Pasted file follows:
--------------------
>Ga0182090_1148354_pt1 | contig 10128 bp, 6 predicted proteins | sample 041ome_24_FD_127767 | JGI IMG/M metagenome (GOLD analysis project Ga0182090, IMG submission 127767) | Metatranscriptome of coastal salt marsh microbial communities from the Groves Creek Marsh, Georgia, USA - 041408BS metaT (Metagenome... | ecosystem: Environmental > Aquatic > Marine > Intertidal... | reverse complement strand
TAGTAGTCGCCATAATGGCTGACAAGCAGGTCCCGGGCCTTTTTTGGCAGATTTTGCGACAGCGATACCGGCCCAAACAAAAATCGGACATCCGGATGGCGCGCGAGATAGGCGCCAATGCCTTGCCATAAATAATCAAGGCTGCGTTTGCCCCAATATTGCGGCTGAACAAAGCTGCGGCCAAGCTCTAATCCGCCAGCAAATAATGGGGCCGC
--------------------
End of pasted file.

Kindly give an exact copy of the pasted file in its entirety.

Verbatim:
>Ga0182090_1148354_pt1 | contig 10128 bp, 6 predicted proteins | sample 041ome_24_FD_127767 | JGI IMG/M metagenome (GOLD analysis project Ga0182090, IMG submission 127767) | Metatranscriptome of coastal salt marsh microbial communities from the Groves Creek Marsh, Georgia, USA - 041408BS metaT (Metagenome... | ecosystem: Environmental > Aquatic > Marine > Intertidal... | reverse complement strand
TAGTAGTCGCCATAATGGCTGACAAGCAGGTCCCGGGCCTTTTTTGGCAGATTTTGCGACAGCGATACCGGCCCAAACAAAAATCGGACATCCGGATGGCGCGCGAGATAGGCGCCAATGCCTTGCCATAAATAATCAAGGCTGCGTTTGCCCCAATATTGCGGCTGAACAAAGCTGCGGCCAAGCTCTAATCCGCCAGCAAATAATGGGGCCGC